Castlevania: Circle of the Moon
Although Castlevania: Symphony of the Night wasn't initially a success, it did eventually pick up its sales pace. That, coupled with fan and critical approval of the game over time gave Konami incentive to try another game in that same Metroidvania formula. The fans were begging for it, the press was wondering why Konami hadn't made another game in the same vein -- instead releasing Castlevania: Legends shortly after, and then having a new team work on Castlevania 64 (and its prequel-and-director's cut) -- so the company pull together a team to make the game that would eventually become Circle of the Moon.
Circle of the Moon (title Akumajo Dracula Circle of the Moon in Japan, translated as "Demon Castle Dracula Circle of the Moon", and known simply as Castlevania in Europe) was the next big project from KCEK after they were done with the two Castlevania 64 entries. Reportedly this was the game they'd originally wanted to make, but the company's desires to have a 3D entry (after the flak Symphony of the Night received in the West for not being 3D, only for the fans and critics to then complain about Castlevania 64 for being a departure for the series, thus proving gamers can be fickle jerks), and you can feel their passion for the project in every pixel. This is a game that lovingly takes the feel of what Symphony of the Night and marries it to the whip-wielding, hard-edged game play of the classic titles.
Set in a Carmilla's castle (not Dracula's, it should be noted), Circle of the Moon follows the story of the evil vampire sorceress, Carmilla (of course), and her plan to resurrect the Dark Lord, Dracula. To combat the forces of evil, we are introduced to new heroes in the series: the Baldwin and Graves clans. Protectors of the sacred whip, the Vampire Killer (although the game calls it the "Hunter's Whip", so maybe it is a different holy relic), these heroes head to the castle to try and defeat Dracula before he's able to fully come to power. Things don't go to plan and it's up to Nathan Graves, current holder of the whip, to explore the vast castle and eventually reach the Dark Prince as the fate of the world hands in the balance.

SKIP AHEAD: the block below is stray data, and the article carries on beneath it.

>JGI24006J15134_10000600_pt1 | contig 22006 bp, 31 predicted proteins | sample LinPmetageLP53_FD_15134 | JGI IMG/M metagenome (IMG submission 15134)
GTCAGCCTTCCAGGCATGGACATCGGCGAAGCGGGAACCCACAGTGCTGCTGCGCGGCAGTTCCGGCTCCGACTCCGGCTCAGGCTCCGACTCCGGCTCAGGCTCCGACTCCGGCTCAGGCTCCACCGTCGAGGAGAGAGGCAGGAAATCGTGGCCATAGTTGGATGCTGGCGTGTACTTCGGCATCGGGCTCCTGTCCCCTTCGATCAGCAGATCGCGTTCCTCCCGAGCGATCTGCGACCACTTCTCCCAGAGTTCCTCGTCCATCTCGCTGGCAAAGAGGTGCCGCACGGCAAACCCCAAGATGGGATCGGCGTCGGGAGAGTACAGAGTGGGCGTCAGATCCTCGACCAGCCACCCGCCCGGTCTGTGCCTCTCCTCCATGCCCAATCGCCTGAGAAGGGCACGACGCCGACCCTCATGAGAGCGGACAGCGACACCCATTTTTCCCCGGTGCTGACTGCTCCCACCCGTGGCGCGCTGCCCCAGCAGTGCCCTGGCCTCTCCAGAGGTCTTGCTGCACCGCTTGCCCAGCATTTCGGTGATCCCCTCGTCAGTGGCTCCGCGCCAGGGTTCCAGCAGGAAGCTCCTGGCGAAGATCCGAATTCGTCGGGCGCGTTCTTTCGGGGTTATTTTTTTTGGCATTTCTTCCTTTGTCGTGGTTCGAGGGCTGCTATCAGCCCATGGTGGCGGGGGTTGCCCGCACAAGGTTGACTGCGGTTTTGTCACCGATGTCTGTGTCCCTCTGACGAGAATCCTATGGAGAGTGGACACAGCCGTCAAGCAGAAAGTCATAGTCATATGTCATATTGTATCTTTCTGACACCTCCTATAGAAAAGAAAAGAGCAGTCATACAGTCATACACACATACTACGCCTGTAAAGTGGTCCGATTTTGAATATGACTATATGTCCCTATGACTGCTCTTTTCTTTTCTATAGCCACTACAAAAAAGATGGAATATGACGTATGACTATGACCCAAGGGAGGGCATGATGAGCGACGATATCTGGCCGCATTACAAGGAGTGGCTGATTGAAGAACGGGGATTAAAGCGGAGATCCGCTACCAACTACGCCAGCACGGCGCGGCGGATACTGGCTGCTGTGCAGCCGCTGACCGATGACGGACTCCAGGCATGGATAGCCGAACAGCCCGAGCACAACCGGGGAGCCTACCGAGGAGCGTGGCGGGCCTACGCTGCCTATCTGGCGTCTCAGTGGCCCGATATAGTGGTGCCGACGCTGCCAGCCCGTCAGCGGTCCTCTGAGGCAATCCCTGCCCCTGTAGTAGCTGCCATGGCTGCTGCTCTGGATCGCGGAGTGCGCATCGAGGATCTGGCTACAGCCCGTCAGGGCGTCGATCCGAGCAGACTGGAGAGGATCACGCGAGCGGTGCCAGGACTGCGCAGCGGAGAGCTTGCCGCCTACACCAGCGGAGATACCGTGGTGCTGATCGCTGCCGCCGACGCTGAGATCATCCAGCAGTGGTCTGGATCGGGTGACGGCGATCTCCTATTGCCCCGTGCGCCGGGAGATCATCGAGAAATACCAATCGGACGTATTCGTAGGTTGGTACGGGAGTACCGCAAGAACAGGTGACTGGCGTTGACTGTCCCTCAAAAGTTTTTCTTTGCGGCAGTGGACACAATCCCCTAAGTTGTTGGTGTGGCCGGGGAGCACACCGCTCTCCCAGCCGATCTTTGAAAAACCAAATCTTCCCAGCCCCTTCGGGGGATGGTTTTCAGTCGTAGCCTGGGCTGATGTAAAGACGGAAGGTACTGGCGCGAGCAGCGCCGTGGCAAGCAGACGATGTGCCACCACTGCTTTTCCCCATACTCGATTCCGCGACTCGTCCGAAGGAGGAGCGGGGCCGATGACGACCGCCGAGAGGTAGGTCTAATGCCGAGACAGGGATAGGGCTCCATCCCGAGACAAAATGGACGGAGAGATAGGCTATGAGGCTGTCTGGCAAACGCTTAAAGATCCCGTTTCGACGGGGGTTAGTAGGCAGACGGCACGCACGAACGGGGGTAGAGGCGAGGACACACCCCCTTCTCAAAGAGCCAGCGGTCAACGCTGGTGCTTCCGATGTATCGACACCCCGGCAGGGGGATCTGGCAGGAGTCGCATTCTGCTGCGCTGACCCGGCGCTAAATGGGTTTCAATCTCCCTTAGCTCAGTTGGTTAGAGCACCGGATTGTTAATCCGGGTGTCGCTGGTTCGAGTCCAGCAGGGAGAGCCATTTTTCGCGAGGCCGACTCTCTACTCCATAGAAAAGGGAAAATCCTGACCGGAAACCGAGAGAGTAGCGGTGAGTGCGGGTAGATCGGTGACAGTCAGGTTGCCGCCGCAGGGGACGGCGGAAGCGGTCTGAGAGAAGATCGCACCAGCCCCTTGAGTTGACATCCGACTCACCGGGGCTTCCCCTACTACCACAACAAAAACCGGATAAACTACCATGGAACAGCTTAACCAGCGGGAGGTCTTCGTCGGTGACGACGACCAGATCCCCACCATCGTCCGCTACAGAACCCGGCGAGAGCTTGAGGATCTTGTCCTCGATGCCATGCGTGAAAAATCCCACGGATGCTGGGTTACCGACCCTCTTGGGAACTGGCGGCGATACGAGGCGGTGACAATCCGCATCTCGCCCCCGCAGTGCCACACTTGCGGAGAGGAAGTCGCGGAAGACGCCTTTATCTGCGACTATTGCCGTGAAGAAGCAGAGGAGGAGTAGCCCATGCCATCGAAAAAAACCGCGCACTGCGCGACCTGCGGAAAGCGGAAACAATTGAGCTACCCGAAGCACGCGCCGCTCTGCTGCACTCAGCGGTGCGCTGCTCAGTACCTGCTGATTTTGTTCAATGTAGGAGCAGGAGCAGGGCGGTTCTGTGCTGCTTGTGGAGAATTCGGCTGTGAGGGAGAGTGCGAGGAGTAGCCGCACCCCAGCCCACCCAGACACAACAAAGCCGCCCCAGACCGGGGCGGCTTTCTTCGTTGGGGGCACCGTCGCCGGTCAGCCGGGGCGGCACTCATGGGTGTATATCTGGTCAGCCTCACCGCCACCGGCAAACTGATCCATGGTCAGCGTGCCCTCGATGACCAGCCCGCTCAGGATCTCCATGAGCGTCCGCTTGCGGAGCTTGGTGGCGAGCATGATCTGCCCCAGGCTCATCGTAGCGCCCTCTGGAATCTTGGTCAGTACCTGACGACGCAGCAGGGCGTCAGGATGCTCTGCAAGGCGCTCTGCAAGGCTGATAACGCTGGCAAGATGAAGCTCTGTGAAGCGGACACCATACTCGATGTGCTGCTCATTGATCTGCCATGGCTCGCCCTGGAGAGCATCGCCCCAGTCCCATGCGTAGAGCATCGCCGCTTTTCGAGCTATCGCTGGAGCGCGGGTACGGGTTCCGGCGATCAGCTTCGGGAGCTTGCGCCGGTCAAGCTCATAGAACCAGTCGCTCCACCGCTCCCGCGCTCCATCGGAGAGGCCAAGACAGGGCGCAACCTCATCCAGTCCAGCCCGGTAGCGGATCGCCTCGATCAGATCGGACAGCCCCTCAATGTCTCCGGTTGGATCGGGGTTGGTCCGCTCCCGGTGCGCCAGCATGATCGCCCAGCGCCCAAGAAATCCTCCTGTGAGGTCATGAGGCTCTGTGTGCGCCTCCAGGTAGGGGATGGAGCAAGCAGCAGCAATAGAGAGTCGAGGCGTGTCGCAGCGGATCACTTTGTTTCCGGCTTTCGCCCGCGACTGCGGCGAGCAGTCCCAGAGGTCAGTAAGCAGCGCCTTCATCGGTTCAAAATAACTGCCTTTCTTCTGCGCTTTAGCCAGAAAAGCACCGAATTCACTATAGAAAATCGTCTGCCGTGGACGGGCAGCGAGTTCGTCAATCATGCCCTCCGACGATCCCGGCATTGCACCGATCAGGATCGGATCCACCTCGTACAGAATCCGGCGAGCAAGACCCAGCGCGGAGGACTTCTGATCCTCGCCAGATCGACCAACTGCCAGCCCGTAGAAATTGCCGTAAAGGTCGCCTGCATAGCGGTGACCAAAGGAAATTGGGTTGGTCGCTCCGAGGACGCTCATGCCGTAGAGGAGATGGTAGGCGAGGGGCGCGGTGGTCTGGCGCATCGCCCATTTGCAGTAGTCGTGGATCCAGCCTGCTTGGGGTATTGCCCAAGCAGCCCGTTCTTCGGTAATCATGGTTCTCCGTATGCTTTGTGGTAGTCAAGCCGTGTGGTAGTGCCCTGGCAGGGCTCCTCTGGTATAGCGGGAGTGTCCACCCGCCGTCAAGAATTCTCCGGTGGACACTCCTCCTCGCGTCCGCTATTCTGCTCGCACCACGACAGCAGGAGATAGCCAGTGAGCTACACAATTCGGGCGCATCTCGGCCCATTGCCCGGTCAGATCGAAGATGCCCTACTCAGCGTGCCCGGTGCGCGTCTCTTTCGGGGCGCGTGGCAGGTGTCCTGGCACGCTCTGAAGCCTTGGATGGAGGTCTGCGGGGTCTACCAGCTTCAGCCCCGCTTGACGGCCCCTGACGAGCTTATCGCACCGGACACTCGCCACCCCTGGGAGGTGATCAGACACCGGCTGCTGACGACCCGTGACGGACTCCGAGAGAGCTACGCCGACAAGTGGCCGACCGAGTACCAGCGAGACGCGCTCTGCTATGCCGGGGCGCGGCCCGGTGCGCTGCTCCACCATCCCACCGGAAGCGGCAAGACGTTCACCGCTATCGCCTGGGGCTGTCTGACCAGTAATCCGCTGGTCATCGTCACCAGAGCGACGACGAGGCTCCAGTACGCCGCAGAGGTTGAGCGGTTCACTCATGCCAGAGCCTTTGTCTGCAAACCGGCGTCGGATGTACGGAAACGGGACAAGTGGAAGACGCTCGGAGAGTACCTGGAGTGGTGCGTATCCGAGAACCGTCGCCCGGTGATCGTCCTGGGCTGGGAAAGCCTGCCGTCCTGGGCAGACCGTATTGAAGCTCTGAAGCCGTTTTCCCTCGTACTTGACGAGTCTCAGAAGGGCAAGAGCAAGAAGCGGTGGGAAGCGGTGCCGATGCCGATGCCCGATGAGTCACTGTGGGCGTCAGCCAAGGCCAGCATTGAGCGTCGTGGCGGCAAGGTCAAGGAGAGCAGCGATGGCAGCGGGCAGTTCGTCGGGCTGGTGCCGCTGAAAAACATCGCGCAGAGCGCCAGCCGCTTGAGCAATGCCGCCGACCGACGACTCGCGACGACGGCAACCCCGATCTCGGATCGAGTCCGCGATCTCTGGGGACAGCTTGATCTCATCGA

Although many (including the editors of this site) praised Circle of the Moon when it came out, the game was not without it's detractors. The graphics sometimes appeared a bit muddy in the game, without the smooth, flowing graphics the PlayStation was able to create; the Game Boy Advance, while a good hand-held, was never as powerful as Sony's set-top console, and in the early days of he consoles release, without a back-light, the graphics of a number of games did suffer. This led to the gorgeous graphics of the game appearing very dark and hard to see (a problem that was "fixed", for a certain definition of that term, in the next title, Castlevania: Harmony of Dissonance). Early complaints were largely focused on this... and the difficulty.
Castlevania: Symphony of the Night was designed to be an easier game, one where the players could reasonably be expected to see all parts of both of its castles (regular and inverted). Circle of the Moon, though, was made to be harder, to give players a challenge. While there were plenty of save rooms and teleporters scattered around, the enemies themselves were unforgiving. The distance between save rooms, coupled with those enemies, and the fact that portable games are expected to be more "pick up and play" meant that it could be hard to get through an area, fight the boss, limp back to a save room, and actually save your game, all before you had to stop playing or the game killed you. At times, Circle of the Moon could be punishing (especially in comparison to other Game Boy Advance titles). That said many gamers complained (and still complain) about Symphony's lack of difficulty, once again proving you can't please everyone.
The other major complaint was that, despite being a Metroidvania title, Circle of the Moon didn't play like Symphony of the Night. While it still had the same open castle, same emphasis on exploration, Circle of the Moon has a classic "Belmont" style character, a whip-wielder that seems a far cry from Alucard and his swords, shields, magic, and sassy style. You're much more limited in Circle in some respects, although critics and fans did praise the variety of the magic (once you were able to find and unlock it) via the DSS cards.
Despite its detractors, though, audiences were primed for a new Metroidvania game in the Castlevania series. After the disappointing sales of Legends, Castlevania 64, and Legacy of Darkness, Circle of the Moon was the shot in the arm the series needed, giving Castlevania it's first Million Seller (worldwide, at least) in the series in some time. This would then lead to many more Metroidvania titles in the series as Symphony co-director, Koji Igarashi, was brought in to head up the series after this.